Volume 8 Issue 4 -- July/August 2004
Volume 8 Issue 4 -- July/August 2004
ďIím sure we all
agree upon, and will remember, the important elements of this meeting and our
understanding; therefore, there is no need to put pen to paper.Ē
Surprisingly, there are
people who have enough faith in the future to believe that an understanding,
like the oral one above, will be carried through indefinitely and that the
memories of those participating in the meeting will not fail or falter.
The contrary view,
humorously stated, is ďOral
agreements are not worth the paper theyíre written on.Ē
It is unrealistic to believe that memories will remain intact and that parties will continue to get along forever. They donít and they wonít. Memories fade, and people donít always agree about what happens in the future, particularly after the passage of significant periods of time.
Written agreements are
essential when parties disagree. If
circumstances never changed and if all ventures succeeded, then probably there
would be little need for written agreements.
However things do
change; situations do go bad; and unexpected problems do arise.
Itís the bumps in the road that create the trouble -
the divorce or death of an associate, expansion of a business and
bringing in new employees who donít see things the way the principals do, the
faltering marriage of an adult child who is an owner of the business, and on and
on. A list of possible contingencies
could go on forever, but it suffices to say that we all know that things can
happen that will adversely affect business relationships.
A written agreement
does not prevent bad or unexpected things from happening, but one of the
benefits of having a written agreement is the ability to state in advance and
agree upon what would happen if, for example, a business associate died or what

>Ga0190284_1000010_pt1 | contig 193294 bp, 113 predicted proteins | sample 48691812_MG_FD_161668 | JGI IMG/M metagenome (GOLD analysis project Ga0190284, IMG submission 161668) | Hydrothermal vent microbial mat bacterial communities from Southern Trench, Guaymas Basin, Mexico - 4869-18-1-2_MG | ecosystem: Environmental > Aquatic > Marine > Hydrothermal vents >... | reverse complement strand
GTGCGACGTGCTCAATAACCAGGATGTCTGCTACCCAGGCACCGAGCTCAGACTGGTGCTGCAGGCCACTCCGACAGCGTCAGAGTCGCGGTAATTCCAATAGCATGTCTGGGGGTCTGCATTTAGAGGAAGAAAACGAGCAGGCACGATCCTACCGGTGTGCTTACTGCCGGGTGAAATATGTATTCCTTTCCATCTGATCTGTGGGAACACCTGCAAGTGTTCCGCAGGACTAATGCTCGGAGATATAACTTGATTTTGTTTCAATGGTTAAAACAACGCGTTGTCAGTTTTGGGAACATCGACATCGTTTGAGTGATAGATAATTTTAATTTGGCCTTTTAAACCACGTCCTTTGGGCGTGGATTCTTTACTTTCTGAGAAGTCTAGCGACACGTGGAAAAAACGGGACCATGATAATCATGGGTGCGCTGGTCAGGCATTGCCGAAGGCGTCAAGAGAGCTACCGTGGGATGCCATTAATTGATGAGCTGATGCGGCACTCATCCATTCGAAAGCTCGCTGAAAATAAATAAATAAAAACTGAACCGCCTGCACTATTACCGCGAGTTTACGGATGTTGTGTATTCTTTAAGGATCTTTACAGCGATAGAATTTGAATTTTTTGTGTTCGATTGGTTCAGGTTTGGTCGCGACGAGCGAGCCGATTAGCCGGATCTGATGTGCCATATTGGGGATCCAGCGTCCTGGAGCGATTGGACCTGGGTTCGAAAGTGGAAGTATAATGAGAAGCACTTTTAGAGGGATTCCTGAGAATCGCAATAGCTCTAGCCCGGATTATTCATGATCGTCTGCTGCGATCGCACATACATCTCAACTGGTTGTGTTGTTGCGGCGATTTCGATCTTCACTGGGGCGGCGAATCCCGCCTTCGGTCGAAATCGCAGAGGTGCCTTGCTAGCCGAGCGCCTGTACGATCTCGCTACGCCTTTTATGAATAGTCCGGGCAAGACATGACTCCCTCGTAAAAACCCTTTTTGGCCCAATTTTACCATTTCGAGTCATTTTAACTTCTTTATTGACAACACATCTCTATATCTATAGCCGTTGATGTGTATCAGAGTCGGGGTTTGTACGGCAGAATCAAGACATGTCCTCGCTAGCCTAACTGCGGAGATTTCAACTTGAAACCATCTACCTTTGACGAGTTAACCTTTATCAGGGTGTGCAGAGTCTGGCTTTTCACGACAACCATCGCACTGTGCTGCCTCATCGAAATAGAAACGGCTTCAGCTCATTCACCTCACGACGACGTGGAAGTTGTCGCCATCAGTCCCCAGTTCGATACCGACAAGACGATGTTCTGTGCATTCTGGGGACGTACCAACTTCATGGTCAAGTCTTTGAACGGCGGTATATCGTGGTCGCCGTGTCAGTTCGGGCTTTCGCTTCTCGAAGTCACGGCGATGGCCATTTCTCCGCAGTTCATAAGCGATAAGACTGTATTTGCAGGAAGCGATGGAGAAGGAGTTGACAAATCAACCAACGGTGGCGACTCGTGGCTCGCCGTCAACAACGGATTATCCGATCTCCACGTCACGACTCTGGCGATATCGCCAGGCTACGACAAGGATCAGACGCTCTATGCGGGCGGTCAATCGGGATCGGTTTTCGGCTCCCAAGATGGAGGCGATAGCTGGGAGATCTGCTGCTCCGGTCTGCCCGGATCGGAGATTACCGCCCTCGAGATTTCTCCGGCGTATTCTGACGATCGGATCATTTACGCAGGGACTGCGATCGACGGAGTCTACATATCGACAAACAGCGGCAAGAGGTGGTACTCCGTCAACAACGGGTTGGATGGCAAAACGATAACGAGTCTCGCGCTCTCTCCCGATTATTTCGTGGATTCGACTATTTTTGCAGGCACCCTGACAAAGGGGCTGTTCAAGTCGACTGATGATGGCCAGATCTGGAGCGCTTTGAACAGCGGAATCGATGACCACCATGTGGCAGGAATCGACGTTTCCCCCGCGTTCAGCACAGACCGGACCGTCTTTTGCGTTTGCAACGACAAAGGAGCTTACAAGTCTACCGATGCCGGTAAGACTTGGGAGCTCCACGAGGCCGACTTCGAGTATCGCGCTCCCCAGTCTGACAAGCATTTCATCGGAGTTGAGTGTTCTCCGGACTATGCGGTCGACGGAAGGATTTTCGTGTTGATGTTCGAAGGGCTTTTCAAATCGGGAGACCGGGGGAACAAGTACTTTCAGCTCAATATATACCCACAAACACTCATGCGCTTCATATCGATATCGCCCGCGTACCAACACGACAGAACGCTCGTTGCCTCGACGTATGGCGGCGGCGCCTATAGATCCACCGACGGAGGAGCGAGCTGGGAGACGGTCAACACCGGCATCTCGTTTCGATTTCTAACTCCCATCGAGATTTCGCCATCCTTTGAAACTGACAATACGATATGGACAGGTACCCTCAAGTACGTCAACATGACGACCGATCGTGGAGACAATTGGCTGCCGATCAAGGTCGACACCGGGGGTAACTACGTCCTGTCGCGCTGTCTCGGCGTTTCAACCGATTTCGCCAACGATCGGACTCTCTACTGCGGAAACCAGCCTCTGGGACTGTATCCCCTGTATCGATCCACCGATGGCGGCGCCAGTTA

would happen if a part owner wants to leave the business and how he or she
should be paid for his or her interest.
Another reason for
considering written agreements is the diversity of people and cultures which
Because of this
diversity, having business agreements in writing has been perhaps more important
in this country than in countries such as Japan
where there is greater
homogeneity of population and thought.
Often the value of
written agreements lies not so much in what they say but also in the process of
getting to the point of writing. Thinking about what should be in the written
agreement and how certain foreseeable problems or changes should be handled is
often more valuable than the actual words chosen for the agreement.
One way to guide this process is through the use of checklists.
In our law firm,
Newland & Associates, we make extensive use of checklists that outline
common problems or common issues that arise in typical situations.
The completion of the
checklist is, in many instances, more important than the document produced from
the checklist. It is the interchange
between the participants in the transaction addressing various problems and
leading up to the final conclusion, that is often more valuable than the
When preparing a
written agreement, it is common sometimes for a new or inexperienced attorney
and a lay person to take an existing agreement, simply change the names of the
participants, and assume the job is done. Far
from it. Taking an existing document
and not reviewing the range of likely issues and available choices can be quite
As a practicing
attorney, I can say there is no need for a written agreement so long as the
participants can give their absolute assurances that there is never going to be
a problem in the future. Until the
world reaches that stage of perfection and certainty, it is essential that you
get it in writing.
Does an agreement have
to be written by an attorney? No,
but the well informed process of considering what should be in the agreement,
guided by a checklist or practical experience, is essential.
If you need help with planning and/or drafting an agreement, give Newland & Associates a call.
Published by the law firm of Newland & Associates, PLC
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Call us at (703) 330-0000 for a full range of business law and tax-related services.
While designed to be accurate, this publication is not intended to constitute the rendering of legal, accounting, or other professional services or to serve as a substitute for such services.
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